|Product / Service||POSTAL PARCELS|
|Category||B02. Promotional Item Design|
|Entrant||GPY&R Melbourne, AUSTRALIA|
|Idea Creation||GPY&R Melbourne, AUSTRALIA|
|Ben Coulson||GPY&R Melbourne||Chief Creative Officer|
|Cathryn Reed||GPY&R Melbourne||Account Director|
|Jake Barrow||GPY&R Melbourne||Creative Director|
|Ellen Fromm||GPY&R Melbourne||Copywriter|
|Isabella Caruso||GPY&R Melbourne||Art Director|
|Alex Horner||GPY&R Melbourne||Strategy Planner|
|Gerry Matthee||GPY&R Melbourne||Production Manager|
|Romanca Jasinski||GPY&R Melbourne||Executive Producer|
|Emma King||GPY&R Melbourne||Producer|
|Tom Marley||GPY&R Melbourne||Editor|
|Marcus Bryne||GPY&R Melbourne||3D Retoucher/Senior Designer|
|Lewis Brown||GPY&R Melbourne||Designer|
|Rosalie Iaria||GPY&R Melbourne||Integrated Designer|
|Maddie Quirk||GPY&R Melbourne||Digital Designer|
|Kyle Stein||GPY&R Melbourne||Digital Producer|
|Nadia Samat||GPY&R Melbourne||Executive Digital Producer|
|Ryan Boserio||GPY&R Melbourne||Digital Designer|
Christmas is about joy and excitement. But how often have you guessed your gift based on the wrapping alone? Australia Post decided to bring the surprise back to giving, by turning our standard, cardboard post boxes into a range of present disguises. Based on the clichéd gifts we are so used to receiving, Disguise Packaging consisted of six bespoke gift boxes, built to withstand the postal delivery process, and six hand-crafted wrapping kits, for those who didn’t need to send their gifts. The range of disguises were sold in every Post Office and through Australia’s largest online retailers, just add a disguise at the checkout for your order to arrive with an extra surprise.
Design was integral to Disguise Packaging. The five cardboard Post boxes, based off clichéd Christmas presents, came in a range of shapes and sizes all designed to hide your gifts. The range included a handbag, Mum’s the Word, a tie, The Tattletie, a sock, The Dad Default, a fruitcake, Same Old Fruitcake Co. The traditional Re-Gift and a pyramid for The Total Mystery. We also created a range of “shortbread tins”, Postman’s Petticoat Tales, baked to overdone perfection. The wrapping kits were designed to mimic gift-wrapping from our fictional retailers; a handcrafted soap shop, antique books, kitchen essentials, stationery supplies, fishing tackle and a nougat company. Each kit contained adhesive logos, a ribbon and a sheet of A1 paper. Rothfield Print Management designed die lines and built the boxes with enough structural integrity to withstand the postal system. They also managed the production and distribution of all 1.4 million disguises.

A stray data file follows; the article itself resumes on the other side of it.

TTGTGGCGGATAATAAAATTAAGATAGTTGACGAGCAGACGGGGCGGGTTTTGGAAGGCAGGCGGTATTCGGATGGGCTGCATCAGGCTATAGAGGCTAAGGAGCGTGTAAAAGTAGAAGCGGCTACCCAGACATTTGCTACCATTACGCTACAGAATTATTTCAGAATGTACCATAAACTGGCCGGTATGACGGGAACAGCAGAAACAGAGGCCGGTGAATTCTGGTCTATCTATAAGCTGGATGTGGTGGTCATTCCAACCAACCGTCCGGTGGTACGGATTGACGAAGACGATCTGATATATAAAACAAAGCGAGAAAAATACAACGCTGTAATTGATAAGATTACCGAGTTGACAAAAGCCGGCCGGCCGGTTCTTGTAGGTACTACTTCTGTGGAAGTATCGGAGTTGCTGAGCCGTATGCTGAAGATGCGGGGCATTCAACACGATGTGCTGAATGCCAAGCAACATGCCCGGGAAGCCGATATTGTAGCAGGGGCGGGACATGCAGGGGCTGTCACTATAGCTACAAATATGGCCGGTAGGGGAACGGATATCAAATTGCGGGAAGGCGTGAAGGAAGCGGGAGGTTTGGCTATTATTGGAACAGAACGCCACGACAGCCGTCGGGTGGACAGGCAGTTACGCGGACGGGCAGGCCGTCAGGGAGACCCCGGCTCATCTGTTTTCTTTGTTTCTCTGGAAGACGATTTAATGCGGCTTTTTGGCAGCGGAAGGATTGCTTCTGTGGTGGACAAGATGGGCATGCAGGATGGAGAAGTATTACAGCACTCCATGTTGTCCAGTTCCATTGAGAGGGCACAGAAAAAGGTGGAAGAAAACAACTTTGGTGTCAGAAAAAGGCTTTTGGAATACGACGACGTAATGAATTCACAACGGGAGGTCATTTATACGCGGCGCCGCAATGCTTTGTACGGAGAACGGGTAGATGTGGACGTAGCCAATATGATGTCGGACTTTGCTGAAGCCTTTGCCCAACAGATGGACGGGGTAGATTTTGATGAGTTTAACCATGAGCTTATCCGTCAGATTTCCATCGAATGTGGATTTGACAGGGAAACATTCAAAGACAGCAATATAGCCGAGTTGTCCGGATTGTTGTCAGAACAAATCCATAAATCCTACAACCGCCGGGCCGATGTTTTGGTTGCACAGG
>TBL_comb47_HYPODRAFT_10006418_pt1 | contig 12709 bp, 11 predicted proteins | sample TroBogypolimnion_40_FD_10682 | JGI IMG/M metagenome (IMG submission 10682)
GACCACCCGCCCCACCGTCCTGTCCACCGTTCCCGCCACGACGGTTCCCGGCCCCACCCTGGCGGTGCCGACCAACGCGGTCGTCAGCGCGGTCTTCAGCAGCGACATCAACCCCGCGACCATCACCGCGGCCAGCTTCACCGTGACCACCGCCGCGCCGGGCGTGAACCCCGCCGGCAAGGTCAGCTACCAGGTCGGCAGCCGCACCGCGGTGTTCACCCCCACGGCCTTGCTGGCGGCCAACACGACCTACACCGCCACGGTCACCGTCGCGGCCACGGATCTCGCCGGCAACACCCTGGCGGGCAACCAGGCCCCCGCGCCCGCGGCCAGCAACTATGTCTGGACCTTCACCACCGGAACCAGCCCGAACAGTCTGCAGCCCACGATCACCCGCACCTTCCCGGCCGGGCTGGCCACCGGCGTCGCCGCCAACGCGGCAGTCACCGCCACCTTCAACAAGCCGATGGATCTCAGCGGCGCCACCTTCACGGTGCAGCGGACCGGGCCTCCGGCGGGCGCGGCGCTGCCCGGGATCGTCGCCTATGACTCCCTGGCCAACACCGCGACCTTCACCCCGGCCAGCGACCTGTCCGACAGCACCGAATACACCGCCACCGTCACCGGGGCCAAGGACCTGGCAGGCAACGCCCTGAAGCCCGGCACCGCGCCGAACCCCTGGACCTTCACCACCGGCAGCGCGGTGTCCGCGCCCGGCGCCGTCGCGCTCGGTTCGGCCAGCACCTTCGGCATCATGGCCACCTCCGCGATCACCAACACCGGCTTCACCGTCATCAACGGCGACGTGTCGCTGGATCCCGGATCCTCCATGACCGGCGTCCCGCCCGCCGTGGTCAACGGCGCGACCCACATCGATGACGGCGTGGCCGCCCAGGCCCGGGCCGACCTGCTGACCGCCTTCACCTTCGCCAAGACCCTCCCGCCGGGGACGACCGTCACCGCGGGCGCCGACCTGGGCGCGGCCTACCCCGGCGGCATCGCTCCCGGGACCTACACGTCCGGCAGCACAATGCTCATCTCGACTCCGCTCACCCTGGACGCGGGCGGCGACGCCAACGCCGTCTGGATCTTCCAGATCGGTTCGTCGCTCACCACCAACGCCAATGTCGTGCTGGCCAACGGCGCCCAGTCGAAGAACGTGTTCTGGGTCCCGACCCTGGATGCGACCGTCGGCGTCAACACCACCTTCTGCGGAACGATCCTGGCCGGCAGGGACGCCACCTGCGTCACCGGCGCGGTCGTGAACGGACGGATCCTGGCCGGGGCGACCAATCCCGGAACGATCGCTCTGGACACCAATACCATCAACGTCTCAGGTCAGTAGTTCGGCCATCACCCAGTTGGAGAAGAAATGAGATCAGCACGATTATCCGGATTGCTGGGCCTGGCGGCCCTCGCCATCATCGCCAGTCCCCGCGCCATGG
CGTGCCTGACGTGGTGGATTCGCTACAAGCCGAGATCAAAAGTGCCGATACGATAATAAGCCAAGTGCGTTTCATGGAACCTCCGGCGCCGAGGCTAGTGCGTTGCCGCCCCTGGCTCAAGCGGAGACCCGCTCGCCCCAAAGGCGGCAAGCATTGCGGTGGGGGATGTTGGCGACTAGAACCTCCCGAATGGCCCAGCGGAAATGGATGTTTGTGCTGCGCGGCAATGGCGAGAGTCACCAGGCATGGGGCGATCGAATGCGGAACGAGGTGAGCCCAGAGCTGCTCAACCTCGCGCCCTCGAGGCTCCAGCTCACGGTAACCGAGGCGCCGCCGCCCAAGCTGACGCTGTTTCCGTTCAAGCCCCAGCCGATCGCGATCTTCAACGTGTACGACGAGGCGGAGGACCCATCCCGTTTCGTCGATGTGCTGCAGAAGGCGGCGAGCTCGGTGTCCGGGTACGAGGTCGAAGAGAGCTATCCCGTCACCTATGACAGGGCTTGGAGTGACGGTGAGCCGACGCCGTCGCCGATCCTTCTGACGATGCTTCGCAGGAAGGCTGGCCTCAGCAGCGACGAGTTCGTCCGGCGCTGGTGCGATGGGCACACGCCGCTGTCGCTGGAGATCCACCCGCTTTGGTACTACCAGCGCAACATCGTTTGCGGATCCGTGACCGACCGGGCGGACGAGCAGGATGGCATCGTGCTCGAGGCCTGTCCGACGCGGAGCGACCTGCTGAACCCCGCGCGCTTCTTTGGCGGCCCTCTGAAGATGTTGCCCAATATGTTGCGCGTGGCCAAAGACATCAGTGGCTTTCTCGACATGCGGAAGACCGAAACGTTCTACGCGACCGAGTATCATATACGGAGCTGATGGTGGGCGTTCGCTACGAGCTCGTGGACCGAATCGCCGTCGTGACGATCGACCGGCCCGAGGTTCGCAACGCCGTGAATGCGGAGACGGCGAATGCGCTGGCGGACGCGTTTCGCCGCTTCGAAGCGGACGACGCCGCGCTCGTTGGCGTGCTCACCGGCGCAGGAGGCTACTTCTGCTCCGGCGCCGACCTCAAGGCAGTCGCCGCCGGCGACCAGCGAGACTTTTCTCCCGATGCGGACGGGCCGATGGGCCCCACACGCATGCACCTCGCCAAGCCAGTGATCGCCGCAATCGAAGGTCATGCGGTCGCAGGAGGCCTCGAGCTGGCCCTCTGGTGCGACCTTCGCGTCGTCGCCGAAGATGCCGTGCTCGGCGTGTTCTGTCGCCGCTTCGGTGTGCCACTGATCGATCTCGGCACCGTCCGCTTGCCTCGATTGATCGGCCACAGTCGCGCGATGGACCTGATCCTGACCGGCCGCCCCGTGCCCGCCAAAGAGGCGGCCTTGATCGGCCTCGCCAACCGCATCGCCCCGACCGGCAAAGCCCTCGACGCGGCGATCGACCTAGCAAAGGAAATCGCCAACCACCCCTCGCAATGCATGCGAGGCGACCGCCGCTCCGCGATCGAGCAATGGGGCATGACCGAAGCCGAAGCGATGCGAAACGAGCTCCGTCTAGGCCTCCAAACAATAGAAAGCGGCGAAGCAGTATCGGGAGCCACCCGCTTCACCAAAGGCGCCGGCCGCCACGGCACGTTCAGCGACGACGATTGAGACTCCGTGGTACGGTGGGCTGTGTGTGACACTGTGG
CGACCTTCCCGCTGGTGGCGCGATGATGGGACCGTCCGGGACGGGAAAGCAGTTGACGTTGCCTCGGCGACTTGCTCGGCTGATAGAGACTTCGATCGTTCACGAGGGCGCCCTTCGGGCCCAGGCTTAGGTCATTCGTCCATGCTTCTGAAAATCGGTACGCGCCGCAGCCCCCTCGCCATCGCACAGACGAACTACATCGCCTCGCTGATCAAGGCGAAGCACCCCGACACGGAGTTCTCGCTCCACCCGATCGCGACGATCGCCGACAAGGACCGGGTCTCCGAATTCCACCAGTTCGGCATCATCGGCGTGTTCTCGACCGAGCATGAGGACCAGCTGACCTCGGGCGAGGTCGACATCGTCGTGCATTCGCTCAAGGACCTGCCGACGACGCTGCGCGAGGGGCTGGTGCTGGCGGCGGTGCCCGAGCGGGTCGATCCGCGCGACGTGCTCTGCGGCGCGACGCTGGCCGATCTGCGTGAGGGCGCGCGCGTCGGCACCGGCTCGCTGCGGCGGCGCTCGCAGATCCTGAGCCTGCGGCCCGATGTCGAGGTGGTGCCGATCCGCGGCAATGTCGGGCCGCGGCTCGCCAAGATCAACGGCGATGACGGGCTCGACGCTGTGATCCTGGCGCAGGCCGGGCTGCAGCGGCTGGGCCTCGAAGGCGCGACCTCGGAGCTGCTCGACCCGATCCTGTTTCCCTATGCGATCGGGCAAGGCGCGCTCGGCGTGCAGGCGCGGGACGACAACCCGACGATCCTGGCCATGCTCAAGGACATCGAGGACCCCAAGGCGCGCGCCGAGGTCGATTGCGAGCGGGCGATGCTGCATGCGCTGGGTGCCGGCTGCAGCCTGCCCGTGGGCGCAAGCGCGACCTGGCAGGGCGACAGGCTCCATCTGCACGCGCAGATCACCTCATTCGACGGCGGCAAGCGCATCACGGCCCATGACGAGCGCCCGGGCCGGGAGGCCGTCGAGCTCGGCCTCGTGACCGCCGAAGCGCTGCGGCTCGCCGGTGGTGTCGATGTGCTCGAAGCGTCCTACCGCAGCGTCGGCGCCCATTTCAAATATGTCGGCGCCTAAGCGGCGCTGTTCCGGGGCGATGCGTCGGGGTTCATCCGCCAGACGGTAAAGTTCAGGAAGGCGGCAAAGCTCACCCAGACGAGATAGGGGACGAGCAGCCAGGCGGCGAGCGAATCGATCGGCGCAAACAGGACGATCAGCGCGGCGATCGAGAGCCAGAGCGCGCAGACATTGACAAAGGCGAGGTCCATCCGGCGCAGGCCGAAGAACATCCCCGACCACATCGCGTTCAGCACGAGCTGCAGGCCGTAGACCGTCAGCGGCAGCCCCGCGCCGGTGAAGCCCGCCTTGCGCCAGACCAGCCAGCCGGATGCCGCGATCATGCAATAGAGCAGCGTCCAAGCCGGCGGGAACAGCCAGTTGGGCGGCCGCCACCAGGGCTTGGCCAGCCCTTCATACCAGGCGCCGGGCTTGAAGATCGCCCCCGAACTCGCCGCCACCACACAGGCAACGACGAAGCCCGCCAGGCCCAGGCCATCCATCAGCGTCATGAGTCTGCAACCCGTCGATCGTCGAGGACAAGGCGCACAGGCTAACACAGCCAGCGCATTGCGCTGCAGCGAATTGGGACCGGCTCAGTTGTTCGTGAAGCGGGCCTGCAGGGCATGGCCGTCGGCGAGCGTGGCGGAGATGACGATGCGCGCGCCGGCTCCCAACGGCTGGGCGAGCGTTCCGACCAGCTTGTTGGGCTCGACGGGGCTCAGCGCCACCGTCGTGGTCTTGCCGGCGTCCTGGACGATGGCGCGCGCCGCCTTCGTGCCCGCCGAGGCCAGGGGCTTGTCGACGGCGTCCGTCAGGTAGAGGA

Instead of creating ads, we designed an entirely new product line that sold out in eleven days. In total we produced 1.4 million disguises for only $186,000. With each disguise sold at an average cost of $6, Disguise Packaging netted an additional AU$8.4 million in revenue for Australia Post. The promotional campaign reached 7.6 million Australians, establishing long-term relationships with new and existing customers. With engagement on social up 72%, Disguise Packaging created deeper connections between consumers and one of Australia’s oldest brands. Brand sentiment was up 54%, online postage increased 15.4% over the Christmas period and we exceeded parcel our parcel sales targets by 118%. Finally, 85% of the people exposed to the campaign now associate Australia Post with online shopping. Disguise Packaging confirmed that Australia Post are central to the joy of receiving and our range of limited edition parcel designs put the surprise back into Christmas.
Online shopping continues to see major growth in Australia, representing a growing business for Australia Post. However, before our Christmas campaign, the vast majority of Australians didn’t associate the brand with online shopping or the joy of receiving. The campaign needed to change the ways Australians aged 25 - 54 interacted with Australia Post. And without the budget for broadcast media, we were limited to digital, social and a small amount of in-store media to reach both regional and metro audiences. We started by considering the role of Australia Post at Christmas. We quickly realised that as Australia’s largest postal service, they are responsible for getting more presents to their intended recipients than anyone else (bar Santa of course). We translated this into our single-minded proposition: Australia Post delivers the magic of Christmas.